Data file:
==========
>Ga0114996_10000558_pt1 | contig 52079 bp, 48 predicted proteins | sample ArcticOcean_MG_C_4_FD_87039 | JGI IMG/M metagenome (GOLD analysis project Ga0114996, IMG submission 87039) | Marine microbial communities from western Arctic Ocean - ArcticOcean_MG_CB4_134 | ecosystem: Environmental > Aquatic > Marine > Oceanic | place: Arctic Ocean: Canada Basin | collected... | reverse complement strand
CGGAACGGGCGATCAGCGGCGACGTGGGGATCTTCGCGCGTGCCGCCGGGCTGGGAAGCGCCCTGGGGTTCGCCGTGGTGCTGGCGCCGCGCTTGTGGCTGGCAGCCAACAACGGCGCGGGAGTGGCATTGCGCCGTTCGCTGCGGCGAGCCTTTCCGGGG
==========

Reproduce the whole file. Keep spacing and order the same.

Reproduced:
>Ga0114996_10000558_pt1 | contig 52079 bp, 48 predicted proteins | sample ArcticOcean_MG_C_4_FD_87039 | JGI IMG/M metagenome (GOLD analysis project Ga0114996, IMG submission 87039) | Marine microbial communities from western Arctic Ocean - ArcticOcean_MG_CB4_134 | ecosystem: Environmental > Aquatic > Marine > Oceanic | place: Arctic Ocean: Canada Basin | collected... | reverse complement strand
CGGAACGGGCGATCAGCGGCGACGTGGGGATCTTCGCGCGTGCCGCCGGGCTGGGAAGCGCCCTGGGGTTCGCCGTGGTGCTGGCGCCGCGCTTGTGGCTGGCAGCCAACAACGGCGCGGGAGTGGCATTGCGCCGTTCGCTGCGGCGAGCCTTTCCGGGG